They’re beginning to make their own, often important, decisions that not only affect themselves but others around them; they’re realising life isn’t quite as peachy once they climb out from beneath their parents’ wings; they’re experiencing and recognising more complex emotions. But fundamentally they are still babies that need a cuddle and a hand to hold, because they aren’t fully prepared to deal with life’s harsher side.
So serious issues can be addressed in MG books. Going back to A Monster Calls: this deals with the big C and how a young boy overcomes the impact it has on his family. If you haven’t read it, then you should. It’s a tearjerker for sure, but so beautiful. From the choice of language, to the level of detail included, it allows children to ‘see’ as much as their minds can accept and digest. It’s an MG masterpiece and well deserved of its awards and accolades.
My books are in real contrast, however, as I can’t help but write adventures, often a little dark, but always with a splash of humour, as a way to offer a small window for children to climb out of when needed. Perhaps, again, this reflects what I leaned toward reading as a child, and has simply hung around in my brain somewhere waiting for me to tell my own stories. I write for enjoyment, which is precisely what I want readers to get from my books.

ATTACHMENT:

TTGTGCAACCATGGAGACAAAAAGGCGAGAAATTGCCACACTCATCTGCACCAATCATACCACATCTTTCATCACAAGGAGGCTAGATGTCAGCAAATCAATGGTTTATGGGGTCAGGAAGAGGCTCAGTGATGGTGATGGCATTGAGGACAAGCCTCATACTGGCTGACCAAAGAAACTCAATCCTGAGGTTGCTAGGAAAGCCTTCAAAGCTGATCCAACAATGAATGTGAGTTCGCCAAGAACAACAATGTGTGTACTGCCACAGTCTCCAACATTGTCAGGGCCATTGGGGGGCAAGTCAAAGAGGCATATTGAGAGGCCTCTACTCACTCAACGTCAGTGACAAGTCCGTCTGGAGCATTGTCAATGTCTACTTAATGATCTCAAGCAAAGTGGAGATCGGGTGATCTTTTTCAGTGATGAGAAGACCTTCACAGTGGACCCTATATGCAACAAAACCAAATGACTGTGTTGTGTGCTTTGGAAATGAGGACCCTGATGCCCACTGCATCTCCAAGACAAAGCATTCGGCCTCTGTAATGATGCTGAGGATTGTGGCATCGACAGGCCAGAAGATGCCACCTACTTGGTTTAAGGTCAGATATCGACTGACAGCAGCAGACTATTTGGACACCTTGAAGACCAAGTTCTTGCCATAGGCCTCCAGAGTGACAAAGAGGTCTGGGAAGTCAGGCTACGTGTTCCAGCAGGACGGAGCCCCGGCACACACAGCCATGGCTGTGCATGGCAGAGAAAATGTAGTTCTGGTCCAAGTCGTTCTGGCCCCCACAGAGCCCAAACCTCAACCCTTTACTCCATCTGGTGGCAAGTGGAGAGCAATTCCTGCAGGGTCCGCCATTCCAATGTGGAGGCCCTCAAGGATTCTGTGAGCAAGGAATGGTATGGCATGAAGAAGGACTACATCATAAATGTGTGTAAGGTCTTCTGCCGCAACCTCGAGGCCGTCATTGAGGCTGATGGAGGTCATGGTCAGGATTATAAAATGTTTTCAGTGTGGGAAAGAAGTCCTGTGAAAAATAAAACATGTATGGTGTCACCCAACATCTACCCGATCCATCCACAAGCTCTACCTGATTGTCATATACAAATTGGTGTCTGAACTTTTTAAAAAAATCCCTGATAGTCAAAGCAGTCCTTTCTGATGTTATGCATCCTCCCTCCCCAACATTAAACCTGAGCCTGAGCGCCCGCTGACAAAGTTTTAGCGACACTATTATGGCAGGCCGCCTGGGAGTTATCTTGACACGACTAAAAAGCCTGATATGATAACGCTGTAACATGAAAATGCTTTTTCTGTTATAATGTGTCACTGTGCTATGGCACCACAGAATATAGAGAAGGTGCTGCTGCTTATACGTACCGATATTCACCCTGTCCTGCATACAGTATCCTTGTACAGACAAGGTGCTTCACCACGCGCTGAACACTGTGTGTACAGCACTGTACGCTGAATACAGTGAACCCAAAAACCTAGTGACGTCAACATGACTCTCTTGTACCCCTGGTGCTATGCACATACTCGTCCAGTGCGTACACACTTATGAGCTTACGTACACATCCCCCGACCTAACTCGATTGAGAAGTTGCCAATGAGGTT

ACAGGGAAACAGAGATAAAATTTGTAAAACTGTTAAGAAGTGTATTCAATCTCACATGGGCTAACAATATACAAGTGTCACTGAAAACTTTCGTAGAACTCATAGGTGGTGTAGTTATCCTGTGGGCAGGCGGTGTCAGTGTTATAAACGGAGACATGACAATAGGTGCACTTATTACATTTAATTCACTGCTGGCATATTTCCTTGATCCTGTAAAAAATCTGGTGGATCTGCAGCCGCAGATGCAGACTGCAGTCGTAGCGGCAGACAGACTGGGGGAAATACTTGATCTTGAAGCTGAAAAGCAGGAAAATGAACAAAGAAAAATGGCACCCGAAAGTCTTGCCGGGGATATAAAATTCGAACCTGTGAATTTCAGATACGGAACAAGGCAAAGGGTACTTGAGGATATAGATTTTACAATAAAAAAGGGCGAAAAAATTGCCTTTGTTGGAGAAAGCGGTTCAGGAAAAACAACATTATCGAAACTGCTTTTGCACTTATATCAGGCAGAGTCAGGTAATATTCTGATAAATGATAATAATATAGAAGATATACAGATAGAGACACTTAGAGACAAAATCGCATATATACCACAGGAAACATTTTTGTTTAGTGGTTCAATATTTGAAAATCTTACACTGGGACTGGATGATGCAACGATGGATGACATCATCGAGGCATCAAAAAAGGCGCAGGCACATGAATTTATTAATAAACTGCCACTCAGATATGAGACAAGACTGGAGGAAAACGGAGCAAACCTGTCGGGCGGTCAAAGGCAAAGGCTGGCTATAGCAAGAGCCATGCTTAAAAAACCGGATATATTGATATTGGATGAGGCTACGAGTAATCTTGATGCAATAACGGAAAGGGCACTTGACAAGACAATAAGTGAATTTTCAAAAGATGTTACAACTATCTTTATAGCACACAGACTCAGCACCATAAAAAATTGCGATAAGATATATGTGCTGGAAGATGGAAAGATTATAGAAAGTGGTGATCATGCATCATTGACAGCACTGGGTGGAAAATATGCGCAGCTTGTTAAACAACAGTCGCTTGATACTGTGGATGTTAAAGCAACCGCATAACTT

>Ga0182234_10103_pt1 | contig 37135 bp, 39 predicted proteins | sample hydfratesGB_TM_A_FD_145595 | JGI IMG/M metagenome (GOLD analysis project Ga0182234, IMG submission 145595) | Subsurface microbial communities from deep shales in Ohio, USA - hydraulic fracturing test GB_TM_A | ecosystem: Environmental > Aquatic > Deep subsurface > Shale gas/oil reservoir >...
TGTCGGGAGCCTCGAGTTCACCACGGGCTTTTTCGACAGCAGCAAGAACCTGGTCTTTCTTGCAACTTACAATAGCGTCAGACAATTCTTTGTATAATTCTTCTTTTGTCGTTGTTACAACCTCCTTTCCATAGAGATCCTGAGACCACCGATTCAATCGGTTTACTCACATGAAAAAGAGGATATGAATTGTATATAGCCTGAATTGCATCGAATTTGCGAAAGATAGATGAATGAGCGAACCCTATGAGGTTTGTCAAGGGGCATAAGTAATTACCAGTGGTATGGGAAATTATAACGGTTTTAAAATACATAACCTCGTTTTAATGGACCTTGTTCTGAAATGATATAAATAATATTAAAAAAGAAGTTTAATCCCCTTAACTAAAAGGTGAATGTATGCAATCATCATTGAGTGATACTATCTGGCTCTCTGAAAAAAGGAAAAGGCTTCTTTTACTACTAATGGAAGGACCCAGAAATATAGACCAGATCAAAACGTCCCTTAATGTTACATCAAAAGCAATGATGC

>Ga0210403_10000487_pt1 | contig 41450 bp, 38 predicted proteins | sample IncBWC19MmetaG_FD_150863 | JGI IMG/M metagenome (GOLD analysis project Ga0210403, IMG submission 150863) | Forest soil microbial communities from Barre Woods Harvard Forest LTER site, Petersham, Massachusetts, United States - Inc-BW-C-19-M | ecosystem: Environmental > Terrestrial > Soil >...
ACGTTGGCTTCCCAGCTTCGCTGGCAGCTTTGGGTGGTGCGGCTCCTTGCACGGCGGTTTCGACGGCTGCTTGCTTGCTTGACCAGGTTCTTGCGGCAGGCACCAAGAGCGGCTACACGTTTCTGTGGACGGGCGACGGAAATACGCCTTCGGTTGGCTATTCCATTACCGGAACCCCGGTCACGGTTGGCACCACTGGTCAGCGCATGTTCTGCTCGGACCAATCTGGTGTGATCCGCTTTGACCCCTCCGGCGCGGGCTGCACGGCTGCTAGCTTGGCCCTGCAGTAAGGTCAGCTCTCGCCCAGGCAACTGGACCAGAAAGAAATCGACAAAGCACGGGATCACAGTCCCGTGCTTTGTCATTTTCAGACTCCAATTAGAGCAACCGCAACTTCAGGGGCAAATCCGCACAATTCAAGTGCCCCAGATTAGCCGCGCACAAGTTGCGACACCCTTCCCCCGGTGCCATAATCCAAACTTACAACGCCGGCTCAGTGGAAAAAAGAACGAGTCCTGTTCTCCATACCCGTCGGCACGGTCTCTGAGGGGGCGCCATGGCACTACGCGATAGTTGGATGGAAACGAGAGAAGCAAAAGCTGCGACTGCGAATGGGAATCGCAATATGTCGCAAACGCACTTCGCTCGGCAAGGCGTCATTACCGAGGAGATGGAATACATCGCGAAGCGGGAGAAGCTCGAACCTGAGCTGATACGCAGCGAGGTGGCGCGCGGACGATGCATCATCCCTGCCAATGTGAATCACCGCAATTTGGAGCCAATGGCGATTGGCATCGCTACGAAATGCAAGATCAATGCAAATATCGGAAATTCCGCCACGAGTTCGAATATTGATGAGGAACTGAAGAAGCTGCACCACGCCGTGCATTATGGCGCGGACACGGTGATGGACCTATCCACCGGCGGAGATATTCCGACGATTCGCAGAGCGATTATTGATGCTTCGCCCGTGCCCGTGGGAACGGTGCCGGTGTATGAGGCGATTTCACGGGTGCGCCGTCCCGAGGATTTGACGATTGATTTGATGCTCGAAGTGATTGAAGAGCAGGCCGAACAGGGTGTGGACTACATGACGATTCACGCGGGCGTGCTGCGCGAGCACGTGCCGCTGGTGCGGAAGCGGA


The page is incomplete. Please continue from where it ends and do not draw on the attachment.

Thanks so much for being my guest this week, Kate and for writing such a great post about your inspiration for writing middle grade fiction and especially for writing Winell Road.
Kate is a freelance editor and proof reader, and an author of middle grade fiction and picture books. Originally from a small village in the UK, she emigrated with her husband and three sons to the Gold Coast in Australia in 2014. She’s an active tweeter, a regular judge of writing competitions, and writes articles for online magazines and blogs. Her first book, Winell Road, was recently published with Jet Black Publishing, and 20% of all sales are donated to the Australian Literacy and Numeracy Foundation.
Find Kate at: